Considering the application to the power source, appropriate power management circuit design to adjust to the requirement of the application devices. The block diagram of the vibrational energy-harvesting systems is illustrated in Figure 3. Energy harvester is vibrated by the excitation force of the vibration source, then the mechanical energy is converted to electrical energy by piezoelectrics in energy harvester. The generated electrical energy is consumed in the application circuits; finally, the optimum control of an electrical output in accordance with a load condition of the applications is required. Therefore, the power management circuit plays an important role in the system. The block diagram of the power management circuit is shown in Figure 4. Since the voltage and current of the electricity generated by the piezoelectric energy harvester are alternating, diode rectifier has required to produce direct current (DC) power supply. And the electricity from the piezoelectric power generator is large amplitude and frequency fluctuations; therefore, regulation circuit is required. DC-DC convertor is controlled by regulation circuit to adjust the requirement of the applications. The output voltage from the piezoelectric generator, the output voltage after rectification, and the controlled voltage output are shown in Figure 5(a–c), respectively. Alternating voltage having a waveform of almost positive negative symmetry is generated by piezoelectric generator. By full wave rectifying circuit, the generated voltage was converted to one of constant polarity (positive or negative). Smoothing capacitor or filter is required to produce the steady direct voltage. The regulated circuit including capacitor and DC-DC convertor produced constant voltage output. In order to enhance the performance of the energy-harvesting circuit, a nonlinear processing technique “synchronized switch harvesting on inductor” (SSHI) [5], or active full-wave rectifier by using CMOS (complementary metal oxide semiconductor) technology [14], and power conditioning circuit with maximum power point tracking (MMPT) have been proposed [15].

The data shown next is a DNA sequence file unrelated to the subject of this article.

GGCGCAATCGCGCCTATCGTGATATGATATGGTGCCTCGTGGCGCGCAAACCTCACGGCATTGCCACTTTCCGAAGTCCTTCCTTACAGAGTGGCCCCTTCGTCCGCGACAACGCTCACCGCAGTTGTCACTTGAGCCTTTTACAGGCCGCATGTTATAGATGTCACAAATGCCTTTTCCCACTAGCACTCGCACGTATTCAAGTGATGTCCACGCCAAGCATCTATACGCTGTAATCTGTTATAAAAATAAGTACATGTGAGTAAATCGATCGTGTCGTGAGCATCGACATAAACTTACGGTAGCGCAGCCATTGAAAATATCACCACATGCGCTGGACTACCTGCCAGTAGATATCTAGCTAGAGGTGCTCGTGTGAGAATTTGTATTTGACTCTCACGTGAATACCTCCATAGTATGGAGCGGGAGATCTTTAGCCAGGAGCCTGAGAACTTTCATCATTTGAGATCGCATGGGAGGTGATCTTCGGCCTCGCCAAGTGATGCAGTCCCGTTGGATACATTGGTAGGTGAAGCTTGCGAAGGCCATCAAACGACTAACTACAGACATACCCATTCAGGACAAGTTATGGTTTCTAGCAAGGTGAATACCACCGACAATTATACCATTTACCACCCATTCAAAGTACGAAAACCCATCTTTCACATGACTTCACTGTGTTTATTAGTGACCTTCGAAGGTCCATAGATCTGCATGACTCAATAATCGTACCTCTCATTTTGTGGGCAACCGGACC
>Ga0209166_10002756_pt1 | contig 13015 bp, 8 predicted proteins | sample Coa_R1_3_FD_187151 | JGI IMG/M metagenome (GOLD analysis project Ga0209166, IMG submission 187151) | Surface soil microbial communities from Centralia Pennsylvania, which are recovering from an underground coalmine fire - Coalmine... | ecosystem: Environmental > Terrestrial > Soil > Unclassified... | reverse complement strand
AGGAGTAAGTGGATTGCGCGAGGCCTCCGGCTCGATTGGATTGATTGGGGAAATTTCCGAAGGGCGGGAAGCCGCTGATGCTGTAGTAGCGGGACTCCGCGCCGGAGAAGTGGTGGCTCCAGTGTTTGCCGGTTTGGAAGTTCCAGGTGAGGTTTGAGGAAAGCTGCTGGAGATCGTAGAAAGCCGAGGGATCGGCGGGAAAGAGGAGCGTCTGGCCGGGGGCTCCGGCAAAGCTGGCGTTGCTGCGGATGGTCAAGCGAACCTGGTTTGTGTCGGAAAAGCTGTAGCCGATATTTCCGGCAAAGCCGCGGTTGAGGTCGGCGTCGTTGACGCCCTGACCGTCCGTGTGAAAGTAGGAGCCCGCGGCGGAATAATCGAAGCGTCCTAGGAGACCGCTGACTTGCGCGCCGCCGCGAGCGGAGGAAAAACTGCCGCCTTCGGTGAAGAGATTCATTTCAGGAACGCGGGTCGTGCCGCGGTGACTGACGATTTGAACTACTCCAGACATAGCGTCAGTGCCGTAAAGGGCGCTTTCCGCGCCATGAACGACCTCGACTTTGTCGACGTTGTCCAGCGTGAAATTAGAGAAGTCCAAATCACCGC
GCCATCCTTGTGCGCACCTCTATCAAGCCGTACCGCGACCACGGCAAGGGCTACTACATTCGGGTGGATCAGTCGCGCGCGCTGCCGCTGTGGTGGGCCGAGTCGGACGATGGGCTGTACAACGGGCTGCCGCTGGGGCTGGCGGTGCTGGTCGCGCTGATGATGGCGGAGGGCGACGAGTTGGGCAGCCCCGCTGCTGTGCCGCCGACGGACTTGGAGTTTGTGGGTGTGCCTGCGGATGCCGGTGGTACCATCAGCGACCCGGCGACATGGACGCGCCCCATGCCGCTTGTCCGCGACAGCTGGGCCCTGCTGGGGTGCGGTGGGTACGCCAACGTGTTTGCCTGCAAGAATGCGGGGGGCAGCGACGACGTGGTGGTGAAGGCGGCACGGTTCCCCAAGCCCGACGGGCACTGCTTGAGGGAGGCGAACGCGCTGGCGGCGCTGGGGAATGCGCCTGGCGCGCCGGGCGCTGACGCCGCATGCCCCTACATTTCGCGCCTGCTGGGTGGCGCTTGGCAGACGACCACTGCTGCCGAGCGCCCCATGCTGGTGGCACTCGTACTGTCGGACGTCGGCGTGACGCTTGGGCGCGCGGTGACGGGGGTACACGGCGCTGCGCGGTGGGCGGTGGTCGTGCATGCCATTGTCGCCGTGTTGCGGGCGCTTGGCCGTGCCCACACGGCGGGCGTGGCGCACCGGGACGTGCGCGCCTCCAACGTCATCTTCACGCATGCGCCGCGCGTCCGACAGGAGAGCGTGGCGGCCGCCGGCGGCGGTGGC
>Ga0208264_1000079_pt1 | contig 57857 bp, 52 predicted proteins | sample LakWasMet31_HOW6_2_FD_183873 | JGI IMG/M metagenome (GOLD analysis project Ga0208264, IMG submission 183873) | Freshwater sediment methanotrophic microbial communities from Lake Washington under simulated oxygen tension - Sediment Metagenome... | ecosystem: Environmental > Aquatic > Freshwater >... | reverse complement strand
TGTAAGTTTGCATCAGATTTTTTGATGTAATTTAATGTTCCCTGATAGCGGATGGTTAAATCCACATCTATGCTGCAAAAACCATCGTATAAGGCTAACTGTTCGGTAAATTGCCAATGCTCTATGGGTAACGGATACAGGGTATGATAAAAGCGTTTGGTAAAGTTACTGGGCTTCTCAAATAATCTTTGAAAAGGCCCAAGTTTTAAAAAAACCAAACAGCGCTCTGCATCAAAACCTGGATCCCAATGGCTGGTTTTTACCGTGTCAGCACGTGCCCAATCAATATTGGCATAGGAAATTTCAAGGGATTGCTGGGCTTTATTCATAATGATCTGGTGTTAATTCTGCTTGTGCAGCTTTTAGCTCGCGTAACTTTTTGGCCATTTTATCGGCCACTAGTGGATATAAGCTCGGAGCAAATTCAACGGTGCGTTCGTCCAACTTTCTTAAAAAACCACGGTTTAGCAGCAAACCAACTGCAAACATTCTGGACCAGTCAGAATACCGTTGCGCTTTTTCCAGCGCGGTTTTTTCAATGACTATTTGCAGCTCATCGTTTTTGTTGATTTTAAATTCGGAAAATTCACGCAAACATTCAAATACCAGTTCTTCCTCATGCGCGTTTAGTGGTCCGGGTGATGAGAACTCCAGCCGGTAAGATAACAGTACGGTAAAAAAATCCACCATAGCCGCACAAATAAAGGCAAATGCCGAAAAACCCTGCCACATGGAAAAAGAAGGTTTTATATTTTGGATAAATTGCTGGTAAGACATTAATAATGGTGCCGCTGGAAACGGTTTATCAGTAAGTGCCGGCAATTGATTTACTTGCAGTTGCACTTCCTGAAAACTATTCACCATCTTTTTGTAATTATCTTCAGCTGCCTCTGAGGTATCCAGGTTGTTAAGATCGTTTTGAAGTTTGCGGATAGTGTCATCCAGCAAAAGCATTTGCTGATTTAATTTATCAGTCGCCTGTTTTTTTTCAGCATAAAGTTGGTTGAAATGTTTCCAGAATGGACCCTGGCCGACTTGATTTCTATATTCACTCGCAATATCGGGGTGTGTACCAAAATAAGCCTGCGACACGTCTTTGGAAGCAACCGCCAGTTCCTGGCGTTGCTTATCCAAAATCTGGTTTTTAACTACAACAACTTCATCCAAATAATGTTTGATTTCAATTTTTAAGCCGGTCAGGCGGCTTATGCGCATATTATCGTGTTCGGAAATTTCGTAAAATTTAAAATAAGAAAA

Figure 4.

Block diagram of the power management circuit in the energy-harvesting systems. The power management circuit is composed of the AC-DC converter, DC-DC convertor, and the controller to adjust the requirement of the applications.

In order to obtain energy harvesters with high performances, material selections are important problems. From the view point, figures of merit of the materials have been discussed thus far. Priya has provided dimensionless figures of merit (DFOM) for a 3–1 mode transducer under on-resonance and off-resonance conditions, as follows.

DFOM = (k312Qm/s11E)on-resonance

DFOM = (d31g31/tanδ)off-resonance

Here, k312, Qm, s11E, d31, g31, and tanδ are the electromechanical coupling factor, mechanical quality factor, piezoelectric strain coefficient, piezoelectric voltage coefficient, and loss tangent, respectively [9].

Takeda et al. have suggested that power output from vibration-based generators should be expressed as linear functions of the term composed of electromechanical coupling coefficients ksys2 and the mechanical quality factor Qm* of the generator, which enables output estimation using material constants k312 and Qm [10]. However, the aspects of the ambient vibration and required electrical characteristics as converters are diverse, and obtaining a full understanding of the appropriate material properties for various applications is still challenging.

Figure 5.

The output voltages (a) from the piezoelectric generator (b) after rectification with a full-wave rectifier using four diodes and (c) controlled by using power management circuit.

In our previous study [16, 17] the unimorphs—cantilevers with an active piezoelectric layer and an inactive elastic layer—were fabricated, and, prelaminar results on the performance were reported. Although EH devices fabricated by using thin film piezoelectrics are advantageous in the miniaturization and mass-productivity, EH devices fabricated by using bulk ceramics are superior in power output. Moreover, in the case of the unimorph EH devices by using bulk ceramics, material selections are easy by just replacing the ceramics. While, in the case of EH devices by using thin films, film deposition process is depending on the materials, comparative study of materials is relatively difficult. From the perspective of minimizing the environmental load by avoiding the use of lead-containing materials, consideration of lead-free piezoelectric materials is valuable for energy-harvesting devices [13]. Therefore, in addition to PZT-based ceramics, barium titanate (BT)-based ceramics was evaluated for piezoelectric materials in this chapter. The performance of piezoelectric energy-harvesting devices that captured frequencies of 60 Hz for PZT-based and BT-based ceramics was evaluated and the figures of merit of the materials have been discussed in order to provide the guidelines of the piezoelectric material selections. The results using power management circuit are included for evaluating the performance as the power source.